Whole Story

The Official Whole Foods Market® Blog

Choosing Supplements for Kids

By Chris Jensen, August 8, 2010  |  Meet the Blogger  |  More Posts by Chris Jensen
Don’t know where to start when it comes to products designed for children? Join us as we clear up the confusion and outline the most important nutrients and supplements to support growing kids and teens. Malia Curran holds Masters degrees in Nutrition Science and Public Health from Tufts University School of Nutrition and School of Medicine. She is a nutrition consultant, speaker and mother of 2 young children.

A multivitamin is the most important supplement to give to children:
  • The American Academy of Pediatrics recommends a multivitamin for kids with poor appetite or erratic eating.
  • A balanced healthy diet with a variety of whole foods can provide all the nutrients kids need; but children are all different and some eating patterns pose specific problems that can cause nutrient deficiencies.
  • Children have special nutrient requirements and therefore need special multivitamins. Additionally, requirements change as they grow - such as calcium, iron, vitamin A and vitamin C - these all have specific recommendations for children and teens.
The additional nutrients to focus on for children are:
  • Essential fatty acids, which are the good fats, are vital for growth and development.
  • For children who are not dairy or fortified non-dairy milk drinkers, a calcium/magnesium/vitamin D supplement is important.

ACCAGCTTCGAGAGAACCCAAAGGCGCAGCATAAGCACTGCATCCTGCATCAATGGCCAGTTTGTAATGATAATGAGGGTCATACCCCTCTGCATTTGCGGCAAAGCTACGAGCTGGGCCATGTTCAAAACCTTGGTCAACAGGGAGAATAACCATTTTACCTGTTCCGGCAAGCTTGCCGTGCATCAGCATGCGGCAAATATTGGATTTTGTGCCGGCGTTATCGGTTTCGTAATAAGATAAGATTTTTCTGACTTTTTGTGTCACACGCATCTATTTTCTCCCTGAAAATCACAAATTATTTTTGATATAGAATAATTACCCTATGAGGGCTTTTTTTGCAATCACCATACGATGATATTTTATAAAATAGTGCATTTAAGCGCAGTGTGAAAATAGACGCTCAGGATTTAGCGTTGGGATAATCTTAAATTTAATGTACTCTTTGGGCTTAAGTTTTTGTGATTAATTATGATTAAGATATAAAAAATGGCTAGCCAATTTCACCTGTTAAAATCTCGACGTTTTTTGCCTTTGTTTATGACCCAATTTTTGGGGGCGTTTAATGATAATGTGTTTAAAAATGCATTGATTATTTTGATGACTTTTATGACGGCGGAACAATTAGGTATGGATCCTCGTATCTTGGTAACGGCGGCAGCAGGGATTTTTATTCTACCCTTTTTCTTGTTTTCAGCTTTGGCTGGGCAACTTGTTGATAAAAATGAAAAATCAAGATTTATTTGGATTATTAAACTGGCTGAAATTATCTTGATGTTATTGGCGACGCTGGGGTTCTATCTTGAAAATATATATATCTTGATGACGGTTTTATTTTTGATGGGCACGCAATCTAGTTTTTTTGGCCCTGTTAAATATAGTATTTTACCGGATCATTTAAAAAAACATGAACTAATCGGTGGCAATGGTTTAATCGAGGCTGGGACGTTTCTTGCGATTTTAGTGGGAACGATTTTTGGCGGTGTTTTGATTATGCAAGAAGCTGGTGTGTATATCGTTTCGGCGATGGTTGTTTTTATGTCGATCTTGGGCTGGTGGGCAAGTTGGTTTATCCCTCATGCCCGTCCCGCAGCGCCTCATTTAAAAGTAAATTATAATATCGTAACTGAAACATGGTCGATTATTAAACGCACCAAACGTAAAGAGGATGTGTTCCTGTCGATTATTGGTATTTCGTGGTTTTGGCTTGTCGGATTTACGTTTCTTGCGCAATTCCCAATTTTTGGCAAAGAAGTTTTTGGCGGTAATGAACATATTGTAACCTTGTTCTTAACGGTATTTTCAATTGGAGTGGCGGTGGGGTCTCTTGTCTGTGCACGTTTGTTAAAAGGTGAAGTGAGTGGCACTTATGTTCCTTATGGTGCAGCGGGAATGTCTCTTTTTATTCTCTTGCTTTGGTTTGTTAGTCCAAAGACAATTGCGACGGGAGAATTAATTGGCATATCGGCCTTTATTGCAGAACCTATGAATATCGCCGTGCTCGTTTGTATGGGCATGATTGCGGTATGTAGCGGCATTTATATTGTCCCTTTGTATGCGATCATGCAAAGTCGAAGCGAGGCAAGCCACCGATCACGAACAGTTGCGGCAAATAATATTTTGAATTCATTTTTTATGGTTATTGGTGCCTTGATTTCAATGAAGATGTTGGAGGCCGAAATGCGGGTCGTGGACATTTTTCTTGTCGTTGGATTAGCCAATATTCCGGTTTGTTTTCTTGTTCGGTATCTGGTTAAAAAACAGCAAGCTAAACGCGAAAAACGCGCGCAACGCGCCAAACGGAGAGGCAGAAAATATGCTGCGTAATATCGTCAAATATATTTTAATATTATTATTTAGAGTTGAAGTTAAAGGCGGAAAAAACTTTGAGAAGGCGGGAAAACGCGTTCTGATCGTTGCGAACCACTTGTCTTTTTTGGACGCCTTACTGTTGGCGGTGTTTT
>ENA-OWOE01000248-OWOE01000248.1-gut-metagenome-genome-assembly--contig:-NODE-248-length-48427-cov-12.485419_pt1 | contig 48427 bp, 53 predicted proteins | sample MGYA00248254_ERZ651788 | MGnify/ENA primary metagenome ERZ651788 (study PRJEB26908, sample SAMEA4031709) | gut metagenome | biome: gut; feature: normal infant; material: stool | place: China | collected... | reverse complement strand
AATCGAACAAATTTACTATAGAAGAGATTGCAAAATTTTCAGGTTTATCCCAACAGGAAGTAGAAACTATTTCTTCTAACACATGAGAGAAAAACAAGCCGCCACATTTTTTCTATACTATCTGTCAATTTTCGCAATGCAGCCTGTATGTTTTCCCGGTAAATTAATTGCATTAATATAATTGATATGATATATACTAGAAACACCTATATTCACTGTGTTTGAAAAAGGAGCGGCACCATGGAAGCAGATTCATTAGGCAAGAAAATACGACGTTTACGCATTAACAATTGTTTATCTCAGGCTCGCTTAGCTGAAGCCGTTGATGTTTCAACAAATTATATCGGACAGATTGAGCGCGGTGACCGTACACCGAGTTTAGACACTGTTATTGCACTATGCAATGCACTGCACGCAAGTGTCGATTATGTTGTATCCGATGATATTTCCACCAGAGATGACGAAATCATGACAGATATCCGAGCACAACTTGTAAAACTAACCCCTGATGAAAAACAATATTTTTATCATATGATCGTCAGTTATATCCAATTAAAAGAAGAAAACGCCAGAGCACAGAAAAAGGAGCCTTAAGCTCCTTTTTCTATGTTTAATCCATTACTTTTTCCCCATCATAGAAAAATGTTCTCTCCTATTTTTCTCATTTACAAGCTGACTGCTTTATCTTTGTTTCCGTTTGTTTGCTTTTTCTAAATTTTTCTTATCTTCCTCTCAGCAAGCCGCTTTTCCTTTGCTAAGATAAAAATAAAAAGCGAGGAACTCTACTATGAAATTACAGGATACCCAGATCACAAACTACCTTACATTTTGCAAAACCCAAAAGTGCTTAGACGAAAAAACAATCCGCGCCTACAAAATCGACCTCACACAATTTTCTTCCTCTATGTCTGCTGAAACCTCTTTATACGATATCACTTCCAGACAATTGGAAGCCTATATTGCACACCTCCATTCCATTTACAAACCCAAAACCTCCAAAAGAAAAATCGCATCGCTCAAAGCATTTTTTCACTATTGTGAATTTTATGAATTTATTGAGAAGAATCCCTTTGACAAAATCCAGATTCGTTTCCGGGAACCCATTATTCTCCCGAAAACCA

• Green powder drinks designed specifically for kids can be mixed into drinks, water or smoothies for additional vitamins and minerals, as well as countless antioxidants.
When giving supplements and snacks to children and teens, keep in mind:
  • It really is important to buy children-specific products. Nutrient needs (and upper limits) do change often as children grow.
  • Healthy adult snacks are usually fine for children, and sometimes even have fewer sweeteners than kids’ versions.  Just be aware of potential choking hazards for young children like whole nuts in granola bars.
  • Look out for caffeine and herbal content in adult energy snacks and beverages, as these may not be appropriate for children and teens.
  • Choose snack bars for kids that have some protein and fiber in them, which can often be missing.

 

4 Comments

Comments

Cheryl Nakao says ...
Protein in snack and granola bars are a difficult thing for my family, as 2 of my 5 children have life threatening allergies to peanuts and tree nuts (among other things). Heck, finding multi-vitamins and other supplements that are free of their allergens is a challenge most of the time.
08/09/2010 9:17:11 AM CDT
mom of 4 says ...
Thank you so much for the great information in your article. I am blessed with 4 beautiful children, 2 of which eat everything I put in front of them and 2 that are very picky. For the 2 that eat everything I can pack fresh fruits and veggies with dip in their school lunches and they'll eat it all up with smiles on their faces. The other 2 are grumpy and skinny and won't touch a lot of that stuff. One healthy prepackaged snack I've found is Gudernoobs made by WooHoo Foods that come in 4 varieties. My picky eaters like em so I make sure to put a few in their lunches each day and that way I know they have some of the basic nutrients and omega-3s they need each day. Plus they all get a multivit every morning just in case.
08/15/2010 8:29:05 AM CDT
Jill Achanzar says ...
Green powder drinks are talked about, but there is no mention of what brand is to be used or what kind are out there for the kids. My daughter hates veggies and I would love to get this powder for her. Can someone help me?
11/19/2010 3:14:16 PM CST
stephanie young says ...
I use Simpleaf whole food supplement. It's an organic high quality powder that I mix into my smoothies. I really feel much better than I did when I just used the "typical" vitamins or supplements. I think this product is pretty new to the market, but I really recommend it! :)
11/22/2010 12:05:57 AM CST